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Transition house met with neighborhood opposition

DHS contractor, Iron Tribe, hits wall in its effort to establish transitional housing


by: SPOTLIGHT PHOTO: ROBIN JOHNSON - Harold Bear Cubbedge, executive director of Iron Tribe, speaks to community members about the organization's plans to open a home in Scappoose to offer stability to individuals recovering from addition and poverty. Scappoose residents concerned about a transition house slated to open on NW Maria Lane, near Veterans Park, crammed into the Scappoose City Council chambers Monday, April 21, to air their concerns.

Representatives from Iron Tribe, the nonprofit running the transition home, also attended the meeting to quell the worries of the home’s neighbors, but were met with continual opposition.

Harold “Bear” Cubbedge, executive director of Iron Tribe, said the level of community resistance Monday rivaled any he’d seen in the organization’s five years of opening 16 similar homes.

Iron Tribe is a nonprofit recovery and wellness organization aimed at rehabilitating men, women and children who are recovering from drug addiction and poverty. The organization’s initial mission was to help transition people out of correctional facilities to become productive members of society, Cubbedge said. But that mission has changed, he added.

“Today we find our work in unifying families, many of which have never been in trouble. Some folks are just struggling with poverty,” he said. “It’s not a halfway house. It’s a family wellness home.”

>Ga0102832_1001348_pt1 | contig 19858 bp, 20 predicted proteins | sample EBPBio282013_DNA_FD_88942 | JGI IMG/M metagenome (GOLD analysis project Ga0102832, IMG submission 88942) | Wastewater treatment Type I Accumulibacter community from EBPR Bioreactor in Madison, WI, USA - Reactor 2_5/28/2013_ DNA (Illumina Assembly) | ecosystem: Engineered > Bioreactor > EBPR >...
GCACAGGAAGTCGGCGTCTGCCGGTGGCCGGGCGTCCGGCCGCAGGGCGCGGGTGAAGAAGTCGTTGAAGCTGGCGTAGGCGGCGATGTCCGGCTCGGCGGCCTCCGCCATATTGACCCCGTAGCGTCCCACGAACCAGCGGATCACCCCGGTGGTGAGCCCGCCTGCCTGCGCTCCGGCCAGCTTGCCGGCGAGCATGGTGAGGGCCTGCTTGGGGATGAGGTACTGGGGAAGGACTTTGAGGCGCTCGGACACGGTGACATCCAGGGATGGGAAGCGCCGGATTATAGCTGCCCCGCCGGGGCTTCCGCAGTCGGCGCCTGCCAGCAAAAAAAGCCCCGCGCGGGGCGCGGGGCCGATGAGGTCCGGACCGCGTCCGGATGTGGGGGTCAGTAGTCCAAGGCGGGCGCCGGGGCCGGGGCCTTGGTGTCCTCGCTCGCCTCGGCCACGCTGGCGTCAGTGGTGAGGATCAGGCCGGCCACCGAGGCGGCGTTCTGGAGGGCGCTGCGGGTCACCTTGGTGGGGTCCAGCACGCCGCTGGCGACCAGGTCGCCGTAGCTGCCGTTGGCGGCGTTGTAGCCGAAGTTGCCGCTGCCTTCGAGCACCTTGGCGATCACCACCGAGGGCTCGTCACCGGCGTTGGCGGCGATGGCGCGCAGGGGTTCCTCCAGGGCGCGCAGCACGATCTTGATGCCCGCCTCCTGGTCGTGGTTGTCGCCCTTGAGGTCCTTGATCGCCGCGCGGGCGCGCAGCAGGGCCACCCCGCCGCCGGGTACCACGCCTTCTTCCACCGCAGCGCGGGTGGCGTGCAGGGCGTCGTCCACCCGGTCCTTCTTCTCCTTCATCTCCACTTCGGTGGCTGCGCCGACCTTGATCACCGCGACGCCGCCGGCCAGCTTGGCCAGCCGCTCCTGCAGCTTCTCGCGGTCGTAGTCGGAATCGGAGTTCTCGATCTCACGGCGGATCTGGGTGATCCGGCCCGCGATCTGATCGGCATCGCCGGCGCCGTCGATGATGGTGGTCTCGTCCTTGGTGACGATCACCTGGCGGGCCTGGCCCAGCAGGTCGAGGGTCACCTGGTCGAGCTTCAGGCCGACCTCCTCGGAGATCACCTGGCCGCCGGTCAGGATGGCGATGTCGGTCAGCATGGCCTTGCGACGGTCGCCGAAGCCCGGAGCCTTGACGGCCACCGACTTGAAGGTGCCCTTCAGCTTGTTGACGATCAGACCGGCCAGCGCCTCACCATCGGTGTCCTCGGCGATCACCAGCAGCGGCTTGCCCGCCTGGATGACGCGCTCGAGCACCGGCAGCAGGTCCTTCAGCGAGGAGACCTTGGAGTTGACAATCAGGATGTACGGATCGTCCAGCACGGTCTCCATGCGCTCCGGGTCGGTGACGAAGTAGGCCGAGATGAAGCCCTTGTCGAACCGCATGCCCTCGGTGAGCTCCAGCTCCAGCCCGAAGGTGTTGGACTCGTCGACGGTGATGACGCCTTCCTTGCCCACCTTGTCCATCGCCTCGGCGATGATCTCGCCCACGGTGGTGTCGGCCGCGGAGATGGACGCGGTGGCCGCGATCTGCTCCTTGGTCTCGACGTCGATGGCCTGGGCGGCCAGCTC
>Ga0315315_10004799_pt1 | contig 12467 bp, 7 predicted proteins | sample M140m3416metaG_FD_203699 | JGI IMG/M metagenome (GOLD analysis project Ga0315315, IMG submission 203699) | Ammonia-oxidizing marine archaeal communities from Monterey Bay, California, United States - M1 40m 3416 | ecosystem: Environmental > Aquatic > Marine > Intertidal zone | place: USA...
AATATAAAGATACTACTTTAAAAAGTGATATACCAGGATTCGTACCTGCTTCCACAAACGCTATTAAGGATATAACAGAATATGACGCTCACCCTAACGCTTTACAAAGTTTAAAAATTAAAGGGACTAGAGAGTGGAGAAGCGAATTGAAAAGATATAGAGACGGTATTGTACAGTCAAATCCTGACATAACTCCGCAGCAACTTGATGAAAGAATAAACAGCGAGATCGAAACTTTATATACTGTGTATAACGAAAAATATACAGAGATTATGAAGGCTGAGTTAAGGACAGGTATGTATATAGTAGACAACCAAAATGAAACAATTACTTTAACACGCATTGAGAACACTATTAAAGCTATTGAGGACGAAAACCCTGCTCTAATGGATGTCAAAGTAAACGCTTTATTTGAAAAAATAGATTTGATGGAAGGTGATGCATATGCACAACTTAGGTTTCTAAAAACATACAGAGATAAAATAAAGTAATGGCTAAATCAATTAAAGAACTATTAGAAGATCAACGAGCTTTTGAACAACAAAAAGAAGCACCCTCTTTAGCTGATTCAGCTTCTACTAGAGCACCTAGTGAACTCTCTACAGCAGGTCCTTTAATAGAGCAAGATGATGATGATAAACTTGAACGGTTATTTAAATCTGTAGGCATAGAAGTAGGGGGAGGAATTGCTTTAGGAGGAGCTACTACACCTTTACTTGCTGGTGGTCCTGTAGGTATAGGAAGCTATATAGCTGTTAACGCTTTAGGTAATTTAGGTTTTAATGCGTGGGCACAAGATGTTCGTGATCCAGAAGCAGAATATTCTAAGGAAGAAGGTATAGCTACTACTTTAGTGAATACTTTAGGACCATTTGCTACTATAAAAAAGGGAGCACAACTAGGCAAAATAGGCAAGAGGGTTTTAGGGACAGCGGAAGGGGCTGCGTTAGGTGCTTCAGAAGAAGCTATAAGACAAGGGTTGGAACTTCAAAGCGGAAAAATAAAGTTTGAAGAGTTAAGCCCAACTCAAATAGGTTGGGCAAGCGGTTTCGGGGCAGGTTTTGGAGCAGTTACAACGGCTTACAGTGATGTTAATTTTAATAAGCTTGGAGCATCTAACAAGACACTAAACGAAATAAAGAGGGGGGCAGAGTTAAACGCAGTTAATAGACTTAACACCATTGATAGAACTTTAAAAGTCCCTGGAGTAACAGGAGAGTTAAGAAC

Iron Tribe is leasing the Scappoose home, located in Columbia River View Estates — a newer, affluent residential community by Scappoose standards — through a contract with the Department of Human Services. The home will not house people who have recently been released from a correctional facility, Cubbedge said.

Cubbedge said Iron Tribe’s family wellness home in Scappoose will likely be occupied by those who are working to gain custody of their children through overcoming addiction and achieving stable housing. Iron Tribe takes no sex offenders into its homes and performs multiple interviews to screen applicants, he said. Housing applicants must go through two interviews with the Oregon Department of Human Services, a background check and an interview with Iron Tribe.

Columbia County Circuit Judge Ted Grove said he has seen a “tremendous” increase of drug abuse among residents in his 18 years serving the county. Grove said one of the big impediments to reuniting recovering drug addicts with their families is housing.

“This was a solution that DHS came up with I’ve had a few interactions with the folks from Iron Tribe and they seem to be great people,” Grove said. “I understand that they’re doing quite well around the state.”

Grove continued, “These individuals, I suspect, are not going to take the chance of breaking any rules and losing their housing once they’ve had their kids returned to them. That’s the first big component to recovery, is when they get their kids back and start cherishing that.”

Opponents to the family wellness home said they were concerned about a potential decrease in surrounding property value and argued Iron Tribe was not being transparent in its dealings.

“I think it’s unethical and I think it’s immoral to victimize a community that is made up of these hard-working, law-abiding, taxpaying citizens of this community in an effort to save a few individuals that have no commitment or vested interest in this community,” said Pat Anderson of Scappoose.